Scientists used MRI images to study brain activity and reached an interesting conclusion: the brain can repair itself. The results may lead to new treatments for mental illnesses and even for schizophrenia.
The study involved a group of 98 patients with schizophrenia and another group of 83 persons that did not have the affection. Both groups were scanned through an MRI machine so that scientists would later compare their brain tissue and structure.
The results of the study show that it may be possible for the schizophrenic brain to try to reorganize itself. Even in the cases of severe tissue damage, brain seemed to take actions so as to repair the affected areas.
Scientists have high hopes surrounding this study because the strict methodology that was used removed any risk of insubstantiality.
It was long proved that brain can selectively activate different areas, and it can transfer functions from an affected region to one that is healthy.
But this new study goes even further in affirming that brains can try to reconnect and to repair the areas affected by schizophrenia and dementia – which means that the cognitive decay may not be irreversible.
“Brain plasticity and the development of related therapies would contribute to a new optimism in an illness that was 100 years ago described as premature dementia for its seemingly progressive deterioration,” said Dr. Jeffrey Reiss, Psychiatrist.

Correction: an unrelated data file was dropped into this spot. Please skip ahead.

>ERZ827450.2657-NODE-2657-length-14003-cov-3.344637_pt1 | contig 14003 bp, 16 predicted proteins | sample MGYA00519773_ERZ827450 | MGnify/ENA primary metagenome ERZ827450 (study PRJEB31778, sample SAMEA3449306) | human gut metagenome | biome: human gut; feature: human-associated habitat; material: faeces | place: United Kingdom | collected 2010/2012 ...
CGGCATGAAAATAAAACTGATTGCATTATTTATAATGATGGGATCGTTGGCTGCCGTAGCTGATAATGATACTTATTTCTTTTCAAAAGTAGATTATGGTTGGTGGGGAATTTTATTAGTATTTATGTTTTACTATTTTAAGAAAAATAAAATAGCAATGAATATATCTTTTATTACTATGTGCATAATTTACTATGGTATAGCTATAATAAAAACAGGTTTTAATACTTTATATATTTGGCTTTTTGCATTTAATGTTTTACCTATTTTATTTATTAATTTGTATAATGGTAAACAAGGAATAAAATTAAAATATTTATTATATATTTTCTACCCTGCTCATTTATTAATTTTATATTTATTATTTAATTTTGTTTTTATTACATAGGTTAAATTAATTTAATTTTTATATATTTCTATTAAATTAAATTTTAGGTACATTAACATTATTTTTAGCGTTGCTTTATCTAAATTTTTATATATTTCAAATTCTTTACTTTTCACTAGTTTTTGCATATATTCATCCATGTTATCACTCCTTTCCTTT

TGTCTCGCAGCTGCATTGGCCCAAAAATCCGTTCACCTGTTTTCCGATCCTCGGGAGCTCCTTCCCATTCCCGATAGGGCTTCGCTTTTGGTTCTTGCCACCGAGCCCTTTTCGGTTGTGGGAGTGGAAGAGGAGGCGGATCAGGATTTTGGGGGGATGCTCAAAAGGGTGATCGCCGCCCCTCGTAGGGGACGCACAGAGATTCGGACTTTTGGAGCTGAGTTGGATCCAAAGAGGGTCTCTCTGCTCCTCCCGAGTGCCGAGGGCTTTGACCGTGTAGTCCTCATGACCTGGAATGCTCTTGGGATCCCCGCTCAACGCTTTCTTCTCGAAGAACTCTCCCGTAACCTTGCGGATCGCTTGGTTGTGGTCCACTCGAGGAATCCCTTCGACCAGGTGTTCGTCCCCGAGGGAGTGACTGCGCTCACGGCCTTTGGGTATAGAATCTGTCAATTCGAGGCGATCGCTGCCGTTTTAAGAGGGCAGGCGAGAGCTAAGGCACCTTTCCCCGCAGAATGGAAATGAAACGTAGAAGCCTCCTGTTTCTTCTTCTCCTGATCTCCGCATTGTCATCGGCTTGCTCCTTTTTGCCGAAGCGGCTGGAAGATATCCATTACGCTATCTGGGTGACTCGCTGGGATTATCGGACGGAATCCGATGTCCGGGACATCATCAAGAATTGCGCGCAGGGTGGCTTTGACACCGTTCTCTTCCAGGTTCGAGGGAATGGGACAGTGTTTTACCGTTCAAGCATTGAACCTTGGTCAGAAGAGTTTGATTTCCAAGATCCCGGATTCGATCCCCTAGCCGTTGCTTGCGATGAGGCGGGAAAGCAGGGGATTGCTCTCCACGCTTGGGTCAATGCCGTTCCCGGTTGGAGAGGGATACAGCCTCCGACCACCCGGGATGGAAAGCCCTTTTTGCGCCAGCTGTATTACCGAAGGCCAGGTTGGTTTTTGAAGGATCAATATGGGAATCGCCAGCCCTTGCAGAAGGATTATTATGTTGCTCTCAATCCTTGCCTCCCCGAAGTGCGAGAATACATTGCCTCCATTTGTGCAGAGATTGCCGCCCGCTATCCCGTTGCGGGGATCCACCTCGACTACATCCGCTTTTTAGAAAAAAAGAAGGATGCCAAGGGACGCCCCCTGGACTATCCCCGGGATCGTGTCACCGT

Scientists hope to find new cures that will stop the progression and help patients to recover their lost cognitive functions and abilities.
Treatment so far was able just to slow down the advancing of schizophrenia and to reduce the secondary effects of the brain damage.
Nonetheless, the present study showed that the reduction of brain tissue in some areas is complemented by a simultaneous increase in tissue in other sectors.
To scientifically prove these modifications, researchers used a statistical method called covariance analysis. The method permitted researchers to track the changes in brain tissue and to analyze its variations.
The importance of the study lies in the fact that schizophrenia was believed to be an incurable disease. The decaying process was irreversible, and the results of the tissue decay had devastating effects on the life quality of the patient and the ones of its caretakers.
Scientists want to go further in studying this brain regenerating process. A future experiment will involve monitoring the MRI images of patients with early schizophrenia, and researchers hope to find more on the brain’s self-reparatory reaction.
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